By Ryan Michaels
The Birmingham Times
Departing Birmingham City Councilor Steven Hoyt grew up in Gadsden, AL public housing raised by a mother who cared for everyone in their neighborhood and gave her son a “zeal to serve,” he said.
“My mother has always been somebody that was concerned about the neighborhood, concerned about other children, so growing up, we had a revolving door,” said Hoyt as he prepares to depart the council today (Oct. 19) after serving four terms. “People were in and out, and I can even recall coming home from [Miles College] and somebody else had my room. She done took somebody else in, but that’s what I know about service.”
Hoyt has represented the city’s district 8 since 2005 and did not seek re-election in August.
Hoyt, 59, a former vice president of the Five Points West community and later president of the Belview Heights Neighborhood Association, said he ran for council also because he had a unique perspective for the city.
“I kind of knew what needed to happen because I had an inside view . . . because I’ve been one of those first that lived in public housing,” Hoyt said, “so I kind of knew where I thought we needed to be.”
Hoyt’s zeal to serve has led him to a variety of projects with his council colleagues and four mayoral administrations – Bernard Kincaid, Larry Langford, William Bell and Randall Woodfin. [His term started during Kincaid’s mayorship, and Smitherman and Royal served as interim mayor during his time on the council]. Hoyt said he leaves the council with Birmingham doing better than when he was elected, having been involved in projects like the Birmingham CrossPlex in his own district, as well as Railroad Park, Regions Field, Protective Stadium and the upcoming World Games 2022.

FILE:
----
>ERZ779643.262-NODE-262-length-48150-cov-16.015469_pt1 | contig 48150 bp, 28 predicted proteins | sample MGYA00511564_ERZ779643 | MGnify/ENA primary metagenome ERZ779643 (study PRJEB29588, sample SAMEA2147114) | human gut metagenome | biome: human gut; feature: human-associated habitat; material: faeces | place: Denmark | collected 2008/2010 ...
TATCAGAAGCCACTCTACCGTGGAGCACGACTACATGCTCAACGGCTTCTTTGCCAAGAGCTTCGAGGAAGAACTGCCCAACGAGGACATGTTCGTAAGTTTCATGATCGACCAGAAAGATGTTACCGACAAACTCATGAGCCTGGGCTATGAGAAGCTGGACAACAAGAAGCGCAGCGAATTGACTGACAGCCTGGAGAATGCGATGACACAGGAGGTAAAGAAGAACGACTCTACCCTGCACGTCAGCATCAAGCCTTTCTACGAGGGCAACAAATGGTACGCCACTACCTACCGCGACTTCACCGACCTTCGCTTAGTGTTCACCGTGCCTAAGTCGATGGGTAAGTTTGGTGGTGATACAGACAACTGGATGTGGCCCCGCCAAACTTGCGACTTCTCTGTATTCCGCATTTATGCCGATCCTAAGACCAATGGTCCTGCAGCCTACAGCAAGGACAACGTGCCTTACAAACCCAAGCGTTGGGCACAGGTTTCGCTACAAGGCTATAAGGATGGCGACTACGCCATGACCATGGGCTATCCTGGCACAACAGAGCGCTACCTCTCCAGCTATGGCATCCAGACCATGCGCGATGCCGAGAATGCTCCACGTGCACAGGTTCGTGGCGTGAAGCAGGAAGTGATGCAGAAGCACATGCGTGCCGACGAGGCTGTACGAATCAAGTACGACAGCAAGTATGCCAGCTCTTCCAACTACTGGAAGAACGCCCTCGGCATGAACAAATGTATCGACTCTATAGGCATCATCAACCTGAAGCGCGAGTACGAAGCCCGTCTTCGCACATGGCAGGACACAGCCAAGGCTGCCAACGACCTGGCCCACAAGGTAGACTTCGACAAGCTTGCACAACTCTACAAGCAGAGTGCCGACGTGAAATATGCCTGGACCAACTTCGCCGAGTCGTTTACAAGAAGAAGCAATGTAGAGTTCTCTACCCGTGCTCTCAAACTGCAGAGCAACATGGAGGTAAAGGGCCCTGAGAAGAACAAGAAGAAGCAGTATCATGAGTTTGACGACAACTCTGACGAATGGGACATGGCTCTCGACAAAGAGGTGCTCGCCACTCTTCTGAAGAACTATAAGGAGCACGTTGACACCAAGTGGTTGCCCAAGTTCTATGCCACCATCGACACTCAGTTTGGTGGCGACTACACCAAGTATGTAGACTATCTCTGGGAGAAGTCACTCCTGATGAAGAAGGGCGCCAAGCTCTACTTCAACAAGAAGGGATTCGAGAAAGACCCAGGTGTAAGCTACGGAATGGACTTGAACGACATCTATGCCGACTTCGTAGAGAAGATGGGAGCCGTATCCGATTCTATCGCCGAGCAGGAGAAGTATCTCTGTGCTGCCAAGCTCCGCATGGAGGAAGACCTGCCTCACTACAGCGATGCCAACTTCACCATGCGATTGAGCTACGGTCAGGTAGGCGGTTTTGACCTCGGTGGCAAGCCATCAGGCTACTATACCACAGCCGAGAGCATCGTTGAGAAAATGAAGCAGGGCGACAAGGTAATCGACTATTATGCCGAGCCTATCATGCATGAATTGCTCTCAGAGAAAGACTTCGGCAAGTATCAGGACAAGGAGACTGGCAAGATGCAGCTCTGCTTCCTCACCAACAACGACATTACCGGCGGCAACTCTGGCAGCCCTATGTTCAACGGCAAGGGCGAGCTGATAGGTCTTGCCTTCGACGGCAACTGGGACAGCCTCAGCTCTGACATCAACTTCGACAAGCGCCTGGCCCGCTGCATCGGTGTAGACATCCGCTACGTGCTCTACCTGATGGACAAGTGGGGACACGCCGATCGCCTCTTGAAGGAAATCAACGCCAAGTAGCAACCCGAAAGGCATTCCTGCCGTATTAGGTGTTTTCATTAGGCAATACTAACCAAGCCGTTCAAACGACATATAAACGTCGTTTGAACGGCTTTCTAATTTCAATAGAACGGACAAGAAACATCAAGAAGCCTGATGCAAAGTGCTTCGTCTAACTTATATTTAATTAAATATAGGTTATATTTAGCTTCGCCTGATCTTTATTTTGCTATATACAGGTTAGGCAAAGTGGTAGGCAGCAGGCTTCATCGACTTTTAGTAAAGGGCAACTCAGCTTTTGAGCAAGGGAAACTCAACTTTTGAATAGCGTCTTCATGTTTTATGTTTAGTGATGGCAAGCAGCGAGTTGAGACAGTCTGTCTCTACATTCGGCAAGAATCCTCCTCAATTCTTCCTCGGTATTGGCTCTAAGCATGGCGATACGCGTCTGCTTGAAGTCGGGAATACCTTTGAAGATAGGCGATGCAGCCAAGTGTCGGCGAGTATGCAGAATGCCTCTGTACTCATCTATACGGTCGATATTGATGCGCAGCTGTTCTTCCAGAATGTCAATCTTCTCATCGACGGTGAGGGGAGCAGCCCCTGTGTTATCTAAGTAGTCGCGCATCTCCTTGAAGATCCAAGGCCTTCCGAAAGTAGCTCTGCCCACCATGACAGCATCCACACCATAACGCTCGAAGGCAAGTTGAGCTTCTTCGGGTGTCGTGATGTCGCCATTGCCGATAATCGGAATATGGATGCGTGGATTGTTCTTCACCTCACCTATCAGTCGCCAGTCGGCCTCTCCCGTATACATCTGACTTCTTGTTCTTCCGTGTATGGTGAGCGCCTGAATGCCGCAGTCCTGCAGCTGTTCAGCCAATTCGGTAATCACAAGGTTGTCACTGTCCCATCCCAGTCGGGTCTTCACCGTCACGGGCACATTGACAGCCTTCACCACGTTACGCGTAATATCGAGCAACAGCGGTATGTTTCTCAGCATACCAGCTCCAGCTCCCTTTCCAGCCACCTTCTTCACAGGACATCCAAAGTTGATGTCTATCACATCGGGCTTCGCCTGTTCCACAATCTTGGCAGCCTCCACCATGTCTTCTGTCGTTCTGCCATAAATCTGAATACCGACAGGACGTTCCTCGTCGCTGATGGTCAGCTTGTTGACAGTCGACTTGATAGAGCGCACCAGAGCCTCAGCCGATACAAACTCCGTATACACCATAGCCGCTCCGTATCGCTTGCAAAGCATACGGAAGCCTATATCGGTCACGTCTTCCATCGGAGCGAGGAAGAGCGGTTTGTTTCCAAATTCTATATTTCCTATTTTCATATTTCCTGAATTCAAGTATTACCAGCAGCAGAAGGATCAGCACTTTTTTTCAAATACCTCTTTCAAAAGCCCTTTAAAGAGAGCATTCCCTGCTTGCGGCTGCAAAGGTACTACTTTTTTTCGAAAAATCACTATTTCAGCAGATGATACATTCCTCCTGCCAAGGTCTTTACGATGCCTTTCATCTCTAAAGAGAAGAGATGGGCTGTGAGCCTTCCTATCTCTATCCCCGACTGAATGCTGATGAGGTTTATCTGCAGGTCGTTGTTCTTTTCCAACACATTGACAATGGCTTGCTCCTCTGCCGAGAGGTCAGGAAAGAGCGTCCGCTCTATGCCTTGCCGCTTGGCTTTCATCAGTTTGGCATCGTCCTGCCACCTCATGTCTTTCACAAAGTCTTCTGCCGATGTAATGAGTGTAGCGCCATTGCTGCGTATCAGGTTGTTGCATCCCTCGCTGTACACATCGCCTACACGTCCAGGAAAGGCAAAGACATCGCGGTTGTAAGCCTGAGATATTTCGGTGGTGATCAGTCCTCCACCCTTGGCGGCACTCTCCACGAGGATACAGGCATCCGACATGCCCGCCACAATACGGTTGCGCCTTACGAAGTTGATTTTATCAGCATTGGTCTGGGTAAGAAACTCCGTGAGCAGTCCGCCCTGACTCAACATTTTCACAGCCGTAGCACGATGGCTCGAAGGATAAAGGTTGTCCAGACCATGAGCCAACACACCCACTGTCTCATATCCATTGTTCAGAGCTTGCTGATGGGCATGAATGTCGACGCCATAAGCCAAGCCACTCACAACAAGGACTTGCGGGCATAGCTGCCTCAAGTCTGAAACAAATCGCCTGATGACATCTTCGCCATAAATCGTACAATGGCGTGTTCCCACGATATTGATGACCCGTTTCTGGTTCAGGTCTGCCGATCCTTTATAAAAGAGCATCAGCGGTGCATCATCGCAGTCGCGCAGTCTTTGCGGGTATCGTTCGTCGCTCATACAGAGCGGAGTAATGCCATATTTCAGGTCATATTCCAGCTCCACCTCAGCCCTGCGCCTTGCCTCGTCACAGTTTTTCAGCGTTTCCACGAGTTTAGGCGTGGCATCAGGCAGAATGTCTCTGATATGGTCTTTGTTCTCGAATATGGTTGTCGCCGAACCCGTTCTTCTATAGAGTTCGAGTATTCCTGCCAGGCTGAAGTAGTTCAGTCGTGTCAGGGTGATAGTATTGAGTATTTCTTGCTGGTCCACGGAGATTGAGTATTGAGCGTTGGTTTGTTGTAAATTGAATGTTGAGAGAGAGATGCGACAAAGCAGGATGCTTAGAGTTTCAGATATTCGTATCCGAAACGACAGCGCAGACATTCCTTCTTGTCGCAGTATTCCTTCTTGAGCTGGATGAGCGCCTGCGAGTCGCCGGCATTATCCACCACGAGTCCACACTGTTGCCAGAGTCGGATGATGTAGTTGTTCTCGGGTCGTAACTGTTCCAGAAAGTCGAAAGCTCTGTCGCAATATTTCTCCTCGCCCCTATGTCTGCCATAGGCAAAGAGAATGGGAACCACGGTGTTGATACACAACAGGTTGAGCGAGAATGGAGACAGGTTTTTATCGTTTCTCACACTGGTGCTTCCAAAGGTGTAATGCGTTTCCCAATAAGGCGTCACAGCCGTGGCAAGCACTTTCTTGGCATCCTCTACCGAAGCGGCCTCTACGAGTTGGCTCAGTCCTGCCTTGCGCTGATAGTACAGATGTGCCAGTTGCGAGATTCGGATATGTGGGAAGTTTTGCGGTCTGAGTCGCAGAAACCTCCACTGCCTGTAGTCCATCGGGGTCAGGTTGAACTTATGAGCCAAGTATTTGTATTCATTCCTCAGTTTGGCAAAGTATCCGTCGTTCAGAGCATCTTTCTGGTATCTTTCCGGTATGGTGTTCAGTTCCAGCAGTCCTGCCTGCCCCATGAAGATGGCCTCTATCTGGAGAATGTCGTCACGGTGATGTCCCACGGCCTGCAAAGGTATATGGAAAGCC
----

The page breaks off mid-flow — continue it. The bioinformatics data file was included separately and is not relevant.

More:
“When you see cranes up and they’re moving dirt, and things are going up. I think, where we are today is much further than where we were then, 16 years ago…[There’s] just any number of things that I can point at that we’ve had some hand in,” Hoyt said.
The decision to leave the council came down from Hoyt’s wife Daphne, he said.
“She said, ‘Listen, this [past council term] is the last term. She said, ‘so you need to get it out of your system, whatever you got to do.’ She said, ‘Because the next 16 years belong to [me],’ and listen, I am a non-conformist conformist,” Hoyt said. “In other words, I had a chance to get it out of my system, and now I’m conforming to what she told me to do.”
Though it was his wife that got him off the council, Hoyt said she has given him the “balance” he needed.
“She’s not politically attached to any stuff. She tells me like it is,” Hoyt said. “Sometimes, I come home and say, ‘Well so-and-so, so-and-so.’ She says, ‘Steven, I think you’re reading too much into that,’ and just let’s all the air out of my balloon.”
While he’s leaving formal politics, Hoyt said he’ll continue his pastoral duties at Noble Chapel Christian Methodist Episcopal, in addition to his work with the Dannon Project, which helps rehabilitate ex-convicts, and he plans to continue his Education with a Purpose scholarship program, which he said will have given away about $139,000 in the last eight years to Birmingham City Schools graduates.
“We can say that we have impacted these lives of these young people,” Hoyt said, “and I’m very happy about that. Some of our young people are going off to law school, some of them have even written two books, and there’s all kinds of stuff that came through us.”
Since announcing his departure from the council, two other councilors have offered to take up other of Hoyt’s initiatives, with Clinton Woods taking the Man Up breakfast to celebrate men of character and President Pro Tempore Wardine Alexander taking the FILES Arts Project, which promotes to and educates Birmingham youth about careers in dance and other arts.
“What an honor that your colleagues think enough of your initiative to say, ‘Hey, I like what you’re doing. I want to keep this going,’” Hoyt said.
Hoyt said he wishes “much success” to the council, including to Carol Clarke who will fill Hoyt’s vacant seat.
“I just look at the wealth of experience she brings to the table. She certainly has all the tools and all the wherewithal, as well as the intuition to be a successful councilor,” Hoyt said.
He added, “There’s a real joy in being able to serve your city and serve one of the most historical cities in the United States of America, because we are the pinnacle of Civil Rights and so to serve that city in that capacity for 16 years, is no small feat, but it’s also humbling to have had the opportunity to serve.”